my computer travesty

The most horrifying computer problem that ever happened to me occurred many years ago — in the dinosaur age — before the mouse. Before windows. Back when Steve Jobs had a rotary phone.

On the Friday before the Monday when I had to submit the final draft of my thesis to my advisor (who was a cranky old guy), my top of the line IBM personal computer running Wordperfect 2.0 crashed. It died. The royal blue screen with the blocky white letters blinked out like The Outer Limits taking control of the monitor.

I wish it were an alien invasion. Instead, it was something far more insidious: a dead power supply.

Let me set the scene for you. In those days, my dear sweet ever-patient husband turned on the computer for me and set it to where the wordprocessor would open for me. When I finished typing, he inserted a GINORMOUS floppy disk into the computer and saved it for me because evidently all that graduate education had filled my mind with so much data I was incapable (read that as unwilling and terrified) of pressing a key. It was all so complex. And that state of the art dot matrix printer was so magical, with its draft mode that was even faster than the regular mode, that I was absolutely awestruck to be living in such modern times.

Unfortunately for me, he was on a field trip, I mean, business trip to a technology conference somewhere west of the Mississippi where part of the conference included designing and launching paper airplanes into the atrium of the hotel. If you don’t read a sufficient amount of sarcasm in that statement — where my usual knight in shining armor had abandoned me for  a weekend, leaving me with three very small children and a deadline to write a THESIS, then perhaps you should ramp up what you now know to have been a very high level of stress for me.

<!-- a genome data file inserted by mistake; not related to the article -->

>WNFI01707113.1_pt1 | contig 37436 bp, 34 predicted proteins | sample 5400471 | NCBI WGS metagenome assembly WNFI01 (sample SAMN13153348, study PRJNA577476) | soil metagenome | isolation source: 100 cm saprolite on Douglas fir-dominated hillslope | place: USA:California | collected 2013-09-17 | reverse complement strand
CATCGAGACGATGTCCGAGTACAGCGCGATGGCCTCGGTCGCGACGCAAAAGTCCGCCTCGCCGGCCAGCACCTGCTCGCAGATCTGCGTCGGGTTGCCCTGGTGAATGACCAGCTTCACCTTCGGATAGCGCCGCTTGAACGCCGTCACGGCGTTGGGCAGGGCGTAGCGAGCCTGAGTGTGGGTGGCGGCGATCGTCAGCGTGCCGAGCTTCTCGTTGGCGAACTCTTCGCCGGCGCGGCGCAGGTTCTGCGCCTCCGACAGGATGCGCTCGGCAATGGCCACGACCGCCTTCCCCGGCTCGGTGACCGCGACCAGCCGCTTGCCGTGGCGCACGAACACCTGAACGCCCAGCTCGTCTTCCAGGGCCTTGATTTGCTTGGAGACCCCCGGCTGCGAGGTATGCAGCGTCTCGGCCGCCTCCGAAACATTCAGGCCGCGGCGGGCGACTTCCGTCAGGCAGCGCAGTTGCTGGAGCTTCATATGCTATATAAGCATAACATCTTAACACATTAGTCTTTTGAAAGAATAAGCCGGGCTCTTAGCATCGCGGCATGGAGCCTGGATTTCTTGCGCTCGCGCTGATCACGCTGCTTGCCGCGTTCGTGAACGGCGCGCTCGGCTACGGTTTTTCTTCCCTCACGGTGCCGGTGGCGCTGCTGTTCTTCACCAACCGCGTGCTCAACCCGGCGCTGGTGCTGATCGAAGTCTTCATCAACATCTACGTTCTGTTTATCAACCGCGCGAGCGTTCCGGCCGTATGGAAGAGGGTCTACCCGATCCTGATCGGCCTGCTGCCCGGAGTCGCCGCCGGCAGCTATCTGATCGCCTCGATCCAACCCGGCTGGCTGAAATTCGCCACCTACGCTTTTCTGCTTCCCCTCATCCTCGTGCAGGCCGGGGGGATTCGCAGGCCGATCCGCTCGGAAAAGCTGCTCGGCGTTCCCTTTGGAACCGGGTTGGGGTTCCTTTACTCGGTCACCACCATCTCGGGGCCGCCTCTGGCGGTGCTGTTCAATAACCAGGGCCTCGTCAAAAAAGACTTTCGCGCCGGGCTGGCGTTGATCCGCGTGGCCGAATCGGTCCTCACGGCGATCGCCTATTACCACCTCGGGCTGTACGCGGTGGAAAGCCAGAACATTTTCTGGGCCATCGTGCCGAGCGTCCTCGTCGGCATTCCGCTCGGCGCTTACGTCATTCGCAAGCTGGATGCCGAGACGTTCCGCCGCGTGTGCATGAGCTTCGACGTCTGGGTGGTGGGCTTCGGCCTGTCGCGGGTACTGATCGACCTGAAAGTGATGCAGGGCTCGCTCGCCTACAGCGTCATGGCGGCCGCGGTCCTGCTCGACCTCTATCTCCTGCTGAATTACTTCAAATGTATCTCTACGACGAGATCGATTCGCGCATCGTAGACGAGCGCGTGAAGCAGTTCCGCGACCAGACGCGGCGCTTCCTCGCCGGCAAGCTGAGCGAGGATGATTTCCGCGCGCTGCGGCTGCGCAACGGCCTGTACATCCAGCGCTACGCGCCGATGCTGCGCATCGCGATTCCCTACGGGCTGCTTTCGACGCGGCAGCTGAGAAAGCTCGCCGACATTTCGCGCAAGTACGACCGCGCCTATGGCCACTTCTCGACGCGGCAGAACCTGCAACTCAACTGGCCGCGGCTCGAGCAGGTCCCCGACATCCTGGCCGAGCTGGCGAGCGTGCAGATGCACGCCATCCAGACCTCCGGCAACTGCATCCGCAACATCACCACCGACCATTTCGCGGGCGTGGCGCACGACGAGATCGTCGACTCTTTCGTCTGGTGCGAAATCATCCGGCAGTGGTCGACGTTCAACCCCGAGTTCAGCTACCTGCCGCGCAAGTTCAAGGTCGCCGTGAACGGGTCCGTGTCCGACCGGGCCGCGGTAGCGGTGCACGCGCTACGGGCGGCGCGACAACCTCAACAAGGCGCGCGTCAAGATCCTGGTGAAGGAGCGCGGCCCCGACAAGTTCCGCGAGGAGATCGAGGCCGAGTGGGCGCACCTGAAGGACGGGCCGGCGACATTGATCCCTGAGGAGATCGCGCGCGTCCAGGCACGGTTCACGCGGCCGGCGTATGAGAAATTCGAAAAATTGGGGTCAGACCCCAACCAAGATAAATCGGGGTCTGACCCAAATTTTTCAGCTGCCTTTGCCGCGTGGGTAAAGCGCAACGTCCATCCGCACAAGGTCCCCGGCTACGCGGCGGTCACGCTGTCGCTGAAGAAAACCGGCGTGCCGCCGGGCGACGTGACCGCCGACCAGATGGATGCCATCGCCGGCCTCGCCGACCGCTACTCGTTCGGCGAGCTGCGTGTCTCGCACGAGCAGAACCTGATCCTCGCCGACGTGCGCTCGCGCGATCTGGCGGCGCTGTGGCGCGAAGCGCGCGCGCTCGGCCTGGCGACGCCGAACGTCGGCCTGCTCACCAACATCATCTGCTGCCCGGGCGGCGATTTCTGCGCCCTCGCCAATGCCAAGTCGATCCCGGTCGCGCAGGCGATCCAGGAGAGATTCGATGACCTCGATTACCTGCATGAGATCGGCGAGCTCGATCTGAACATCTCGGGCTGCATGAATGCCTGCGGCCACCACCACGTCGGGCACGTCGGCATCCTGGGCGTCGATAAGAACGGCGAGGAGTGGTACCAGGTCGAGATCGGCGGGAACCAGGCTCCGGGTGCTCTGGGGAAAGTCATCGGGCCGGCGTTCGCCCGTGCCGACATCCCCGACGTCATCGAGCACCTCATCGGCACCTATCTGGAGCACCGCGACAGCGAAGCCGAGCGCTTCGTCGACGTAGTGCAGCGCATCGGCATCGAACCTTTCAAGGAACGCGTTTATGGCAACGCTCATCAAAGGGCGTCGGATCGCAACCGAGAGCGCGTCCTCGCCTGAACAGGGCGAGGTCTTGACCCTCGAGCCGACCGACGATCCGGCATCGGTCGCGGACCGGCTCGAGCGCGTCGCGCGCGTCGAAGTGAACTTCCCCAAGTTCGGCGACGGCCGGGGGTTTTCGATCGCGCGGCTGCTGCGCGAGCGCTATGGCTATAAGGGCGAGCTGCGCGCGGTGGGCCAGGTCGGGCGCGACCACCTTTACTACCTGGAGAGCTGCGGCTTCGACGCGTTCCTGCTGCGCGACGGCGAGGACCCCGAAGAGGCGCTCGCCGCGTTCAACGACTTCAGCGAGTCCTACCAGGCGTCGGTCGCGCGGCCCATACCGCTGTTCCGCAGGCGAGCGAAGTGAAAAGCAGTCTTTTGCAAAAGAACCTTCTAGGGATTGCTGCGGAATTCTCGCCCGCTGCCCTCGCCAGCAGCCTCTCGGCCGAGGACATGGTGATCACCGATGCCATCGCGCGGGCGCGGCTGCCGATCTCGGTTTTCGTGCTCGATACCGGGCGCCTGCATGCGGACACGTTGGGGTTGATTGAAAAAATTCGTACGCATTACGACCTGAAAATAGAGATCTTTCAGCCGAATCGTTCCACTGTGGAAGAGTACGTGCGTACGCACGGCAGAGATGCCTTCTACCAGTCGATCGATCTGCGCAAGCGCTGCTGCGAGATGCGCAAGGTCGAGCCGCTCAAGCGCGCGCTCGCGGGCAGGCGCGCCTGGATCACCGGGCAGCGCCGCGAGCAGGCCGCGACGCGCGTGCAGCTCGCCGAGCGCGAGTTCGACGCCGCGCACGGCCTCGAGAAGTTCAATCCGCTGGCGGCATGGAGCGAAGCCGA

So, when The Outer Limits hijacked my computer screen as I was writing the last sentence of that interminable assignment, my breakdown imminent, I was too ignorant of the whole computer process to realize that I was in very big trouble.

Go ahead and ask me.

Didn’t you save the paper? Where’s the back up?

You know that’s what hubby asked. You also know that had he seen the blank look on my face he would have gone back to throwing paper airplanes — at me.

Anyway, he didn’t even have consoling words for me. In those days a dead power supply equalled a very expensive chunk of electronics and tacky cream-colored plastic. “Too bad, honey, you’ll have to retype it. There’s an older version of the paper on a floppy somewhere. See ya next week. Love ya.”


I love my husband. I really do. And because of that I will confess that when I started using computers, and to this very day as recently as last month when he bought me an external hard drive, his constant mantra is back up your stuff.

I didn’t listen. But I sure did learn my lesson the hard way. For some of us, that’s usually the only way.

I did what any young woman would do: I called my daddy, crying and out of my mind. Between sobs and hysteria I asked if I could borrow his computer. Poor guy, I must have sounded like the world was ending, and to have something with such a simple solution was almost confusing to him, but that’s all. A little TLC, some babysitting, and his clunky IBM.

The moral of the story: He is wise who is warned by the misfortunes of others.

Back. Up.


Did you like this? I must give the hat tip to my friend, Sarah Reinhard, who asked this question at but I couldn’t bring myself to leave such a large comment/story in her comments. Visit her blog, enter her contest, and share your own story!

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